The first guy I go to, drumerhawk, is looking for a casual trade. I pull out six commons and three uncommons – all from Invasion Block. He proceeds to grab my Mirari’s Wake and tries to convince me that the Nomadic Elves I pulled out are really valuable. When I tell him no way, he tells me to lick him, and leaves.

My next trade goes much more smoothly with KW Traumatize. He has only a few cards, but he wants several of my white soldiers. I can part with those easily enough. I take his Blaze and Ordered Migration. The next guy, maskdmirag, has an Angel of Mercy, which I really want to try out in this new format. I trade for it and toss it in my deck.

Dufer957 advertises twelve uncommons for a ticket, which is a good deal… But they are all pretty poor, and there are no uncommons older than Torment running around. I move on.

I go to Anks. Again, nothing. I continue to browse the Casual Trading Room. I message Hao if he has IPA cards, he tells me no. He was advertising eight uncommons for one ticket, which I’ll do if they are halfway decent uncommons. PlaneShifter is offering the same deal. I message him as well, but to no avail.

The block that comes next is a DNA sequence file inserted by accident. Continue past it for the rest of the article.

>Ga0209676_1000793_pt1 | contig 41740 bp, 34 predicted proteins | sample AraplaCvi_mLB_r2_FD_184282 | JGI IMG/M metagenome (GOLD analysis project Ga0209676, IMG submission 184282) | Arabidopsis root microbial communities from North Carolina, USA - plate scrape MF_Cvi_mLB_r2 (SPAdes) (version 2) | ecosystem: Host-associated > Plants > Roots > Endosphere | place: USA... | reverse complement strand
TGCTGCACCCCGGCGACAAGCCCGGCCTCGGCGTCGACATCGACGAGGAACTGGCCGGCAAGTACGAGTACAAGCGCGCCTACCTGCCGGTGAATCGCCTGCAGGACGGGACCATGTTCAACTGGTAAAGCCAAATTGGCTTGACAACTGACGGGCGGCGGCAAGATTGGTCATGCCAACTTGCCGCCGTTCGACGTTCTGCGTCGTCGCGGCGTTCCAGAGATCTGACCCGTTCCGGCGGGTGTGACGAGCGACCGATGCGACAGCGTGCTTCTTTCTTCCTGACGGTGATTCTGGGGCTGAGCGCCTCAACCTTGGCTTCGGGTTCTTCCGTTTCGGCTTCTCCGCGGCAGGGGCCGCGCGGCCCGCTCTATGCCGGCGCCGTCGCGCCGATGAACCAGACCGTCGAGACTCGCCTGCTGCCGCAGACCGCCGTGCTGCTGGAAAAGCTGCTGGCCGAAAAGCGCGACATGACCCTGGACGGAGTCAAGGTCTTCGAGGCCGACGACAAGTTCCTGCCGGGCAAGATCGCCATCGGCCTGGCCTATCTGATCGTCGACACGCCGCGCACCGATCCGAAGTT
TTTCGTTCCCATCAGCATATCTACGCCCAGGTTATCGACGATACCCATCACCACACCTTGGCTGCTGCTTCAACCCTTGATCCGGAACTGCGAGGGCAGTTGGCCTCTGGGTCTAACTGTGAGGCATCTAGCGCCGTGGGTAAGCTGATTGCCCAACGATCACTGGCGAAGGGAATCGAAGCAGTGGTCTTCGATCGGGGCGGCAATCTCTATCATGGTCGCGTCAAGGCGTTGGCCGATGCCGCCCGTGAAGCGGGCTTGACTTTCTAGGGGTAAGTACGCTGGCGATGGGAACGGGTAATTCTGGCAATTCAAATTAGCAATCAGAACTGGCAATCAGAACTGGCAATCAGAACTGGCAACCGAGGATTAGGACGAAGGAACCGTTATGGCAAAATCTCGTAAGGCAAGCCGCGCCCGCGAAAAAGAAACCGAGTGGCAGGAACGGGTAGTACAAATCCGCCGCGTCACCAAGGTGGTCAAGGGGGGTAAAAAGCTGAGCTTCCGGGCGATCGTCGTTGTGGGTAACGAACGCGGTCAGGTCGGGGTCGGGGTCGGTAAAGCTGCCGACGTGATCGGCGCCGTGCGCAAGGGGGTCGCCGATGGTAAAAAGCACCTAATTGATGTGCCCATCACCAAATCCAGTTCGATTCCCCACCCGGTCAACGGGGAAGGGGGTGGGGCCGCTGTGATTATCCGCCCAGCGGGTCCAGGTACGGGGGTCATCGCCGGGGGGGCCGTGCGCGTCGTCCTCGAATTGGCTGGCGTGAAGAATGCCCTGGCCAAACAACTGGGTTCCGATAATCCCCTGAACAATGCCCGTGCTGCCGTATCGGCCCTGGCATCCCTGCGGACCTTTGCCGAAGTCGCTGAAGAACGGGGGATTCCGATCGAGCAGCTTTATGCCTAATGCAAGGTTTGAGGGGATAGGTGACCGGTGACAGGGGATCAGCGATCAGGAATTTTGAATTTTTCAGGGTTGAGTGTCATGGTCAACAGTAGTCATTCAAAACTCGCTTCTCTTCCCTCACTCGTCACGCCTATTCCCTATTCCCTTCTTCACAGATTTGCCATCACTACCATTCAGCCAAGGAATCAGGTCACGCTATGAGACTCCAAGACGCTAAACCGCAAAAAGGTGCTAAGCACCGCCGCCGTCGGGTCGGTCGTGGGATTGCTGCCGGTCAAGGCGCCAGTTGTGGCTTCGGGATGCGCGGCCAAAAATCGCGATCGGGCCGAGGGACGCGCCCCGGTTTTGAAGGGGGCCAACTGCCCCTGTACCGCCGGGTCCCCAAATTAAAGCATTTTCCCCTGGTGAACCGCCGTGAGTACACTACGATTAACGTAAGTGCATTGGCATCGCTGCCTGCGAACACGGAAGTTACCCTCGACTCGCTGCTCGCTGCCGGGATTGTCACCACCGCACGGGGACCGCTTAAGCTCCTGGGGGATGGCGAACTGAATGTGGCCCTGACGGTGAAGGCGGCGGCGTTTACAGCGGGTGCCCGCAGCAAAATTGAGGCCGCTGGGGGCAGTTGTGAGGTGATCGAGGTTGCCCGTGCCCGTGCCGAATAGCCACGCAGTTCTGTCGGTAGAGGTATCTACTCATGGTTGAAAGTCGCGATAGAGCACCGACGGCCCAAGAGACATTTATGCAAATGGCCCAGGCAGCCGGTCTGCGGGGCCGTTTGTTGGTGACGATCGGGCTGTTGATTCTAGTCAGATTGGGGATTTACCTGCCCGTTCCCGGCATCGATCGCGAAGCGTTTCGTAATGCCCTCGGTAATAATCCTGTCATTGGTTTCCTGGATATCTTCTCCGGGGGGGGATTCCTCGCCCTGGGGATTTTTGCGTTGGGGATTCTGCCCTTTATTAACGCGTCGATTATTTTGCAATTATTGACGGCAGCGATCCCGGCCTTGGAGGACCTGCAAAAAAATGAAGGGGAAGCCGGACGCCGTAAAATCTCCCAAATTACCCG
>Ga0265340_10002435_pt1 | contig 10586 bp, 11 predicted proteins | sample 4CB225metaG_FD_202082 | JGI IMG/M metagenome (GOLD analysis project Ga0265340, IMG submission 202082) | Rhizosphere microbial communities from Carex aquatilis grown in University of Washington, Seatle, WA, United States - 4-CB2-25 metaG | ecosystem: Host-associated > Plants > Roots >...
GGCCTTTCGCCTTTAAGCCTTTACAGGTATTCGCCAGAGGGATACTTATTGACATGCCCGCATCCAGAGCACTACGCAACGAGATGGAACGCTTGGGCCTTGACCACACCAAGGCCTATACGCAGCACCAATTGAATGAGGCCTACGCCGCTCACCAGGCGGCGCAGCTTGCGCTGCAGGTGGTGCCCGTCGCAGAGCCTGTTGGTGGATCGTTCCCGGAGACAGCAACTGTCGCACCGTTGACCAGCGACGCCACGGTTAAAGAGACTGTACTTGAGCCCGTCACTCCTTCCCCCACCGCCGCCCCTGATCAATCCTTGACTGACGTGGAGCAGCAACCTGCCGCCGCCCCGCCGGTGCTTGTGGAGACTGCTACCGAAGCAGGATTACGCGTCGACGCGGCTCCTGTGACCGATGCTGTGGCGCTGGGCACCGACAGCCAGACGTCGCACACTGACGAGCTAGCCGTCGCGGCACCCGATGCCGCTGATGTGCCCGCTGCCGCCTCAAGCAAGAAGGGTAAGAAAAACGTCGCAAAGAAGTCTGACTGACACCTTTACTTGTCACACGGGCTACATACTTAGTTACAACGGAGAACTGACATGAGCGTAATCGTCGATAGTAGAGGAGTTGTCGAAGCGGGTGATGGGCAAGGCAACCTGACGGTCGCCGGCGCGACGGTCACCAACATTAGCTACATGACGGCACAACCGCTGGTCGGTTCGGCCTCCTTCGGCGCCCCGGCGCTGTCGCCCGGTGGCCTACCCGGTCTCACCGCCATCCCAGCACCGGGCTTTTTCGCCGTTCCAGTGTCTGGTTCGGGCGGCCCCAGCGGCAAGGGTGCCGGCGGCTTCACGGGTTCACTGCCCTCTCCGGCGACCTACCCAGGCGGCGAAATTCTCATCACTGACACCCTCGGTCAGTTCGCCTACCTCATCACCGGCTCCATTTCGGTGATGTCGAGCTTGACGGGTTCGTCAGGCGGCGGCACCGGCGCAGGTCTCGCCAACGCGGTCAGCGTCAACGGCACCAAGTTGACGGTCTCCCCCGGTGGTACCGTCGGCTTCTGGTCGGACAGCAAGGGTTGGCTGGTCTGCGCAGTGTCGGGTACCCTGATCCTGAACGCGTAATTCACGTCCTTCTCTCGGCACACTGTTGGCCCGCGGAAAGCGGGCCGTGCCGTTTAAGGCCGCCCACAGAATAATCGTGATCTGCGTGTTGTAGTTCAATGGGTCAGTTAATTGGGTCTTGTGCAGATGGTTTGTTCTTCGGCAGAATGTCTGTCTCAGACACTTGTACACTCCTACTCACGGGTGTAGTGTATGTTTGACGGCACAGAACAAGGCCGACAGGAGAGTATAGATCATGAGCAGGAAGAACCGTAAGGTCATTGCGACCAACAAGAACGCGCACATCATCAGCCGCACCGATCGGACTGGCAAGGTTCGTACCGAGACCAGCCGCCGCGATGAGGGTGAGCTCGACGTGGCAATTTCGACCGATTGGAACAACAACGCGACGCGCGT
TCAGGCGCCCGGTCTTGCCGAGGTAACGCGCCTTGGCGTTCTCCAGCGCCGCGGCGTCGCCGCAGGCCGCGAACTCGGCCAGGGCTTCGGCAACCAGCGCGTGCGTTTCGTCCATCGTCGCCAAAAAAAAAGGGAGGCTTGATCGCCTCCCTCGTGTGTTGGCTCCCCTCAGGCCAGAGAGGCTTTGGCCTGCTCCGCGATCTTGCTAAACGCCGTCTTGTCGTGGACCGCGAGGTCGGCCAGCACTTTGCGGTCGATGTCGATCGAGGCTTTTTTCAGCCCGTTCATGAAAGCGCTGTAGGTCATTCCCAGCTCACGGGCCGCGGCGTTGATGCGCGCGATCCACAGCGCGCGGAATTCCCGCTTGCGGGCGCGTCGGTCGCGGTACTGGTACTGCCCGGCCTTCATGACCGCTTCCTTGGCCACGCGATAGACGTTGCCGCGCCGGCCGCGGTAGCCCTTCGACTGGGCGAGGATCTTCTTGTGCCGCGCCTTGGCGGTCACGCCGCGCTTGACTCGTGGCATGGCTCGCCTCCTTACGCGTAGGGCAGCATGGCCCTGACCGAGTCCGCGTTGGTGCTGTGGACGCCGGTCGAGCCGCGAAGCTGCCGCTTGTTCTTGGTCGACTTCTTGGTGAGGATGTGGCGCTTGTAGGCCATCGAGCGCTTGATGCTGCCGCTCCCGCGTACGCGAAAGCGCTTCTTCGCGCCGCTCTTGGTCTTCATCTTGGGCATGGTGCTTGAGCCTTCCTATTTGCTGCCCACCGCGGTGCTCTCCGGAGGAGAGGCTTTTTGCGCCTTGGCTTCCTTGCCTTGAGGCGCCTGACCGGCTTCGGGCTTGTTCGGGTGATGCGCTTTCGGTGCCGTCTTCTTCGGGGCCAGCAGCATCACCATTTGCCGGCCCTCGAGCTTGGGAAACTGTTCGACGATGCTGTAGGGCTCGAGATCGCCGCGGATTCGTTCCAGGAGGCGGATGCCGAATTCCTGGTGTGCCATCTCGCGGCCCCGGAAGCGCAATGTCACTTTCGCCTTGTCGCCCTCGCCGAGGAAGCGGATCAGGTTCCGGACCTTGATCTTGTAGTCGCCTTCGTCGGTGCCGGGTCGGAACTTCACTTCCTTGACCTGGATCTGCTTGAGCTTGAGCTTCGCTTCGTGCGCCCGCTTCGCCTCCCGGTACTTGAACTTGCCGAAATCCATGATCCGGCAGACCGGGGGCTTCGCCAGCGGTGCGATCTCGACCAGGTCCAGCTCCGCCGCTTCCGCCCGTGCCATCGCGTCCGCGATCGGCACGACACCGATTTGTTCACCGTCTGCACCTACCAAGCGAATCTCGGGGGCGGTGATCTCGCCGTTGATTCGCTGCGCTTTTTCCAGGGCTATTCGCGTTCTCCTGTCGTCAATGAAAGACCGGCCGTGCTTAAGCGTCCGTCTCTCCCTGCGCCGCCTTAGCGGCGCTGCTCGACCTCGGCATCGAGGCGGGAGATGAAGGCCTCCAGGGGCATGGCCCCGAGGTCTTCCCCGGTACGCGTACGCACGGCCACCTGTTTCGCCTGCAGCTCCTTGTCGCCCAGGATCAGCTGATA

GothicKnight is looking for a casual trade. I pull out sixteen cards. However, he has to leave before we complete the trade. I add him to my buddy list. If he comes back on, I want to know.

ChrEs has some cards for sale, and he tells me that he has IPA cards as well. Excellent. He charges a steep cost – four uncommons for a ticket, sixteen commons, one rare. But, if he has good stuff, I have no compunction spending a ticket for a few Battlemages and such. He has a bunch of good cards that I would trade for, but only a few that I would spend money on at this price. I get an Illuminate, Jungle Barrier, two Aether Mutation, two Spite / Malice, two Exclude, Thunderscape Battlemage, Probe, and Orim’s Thunder. For 2 Tickets.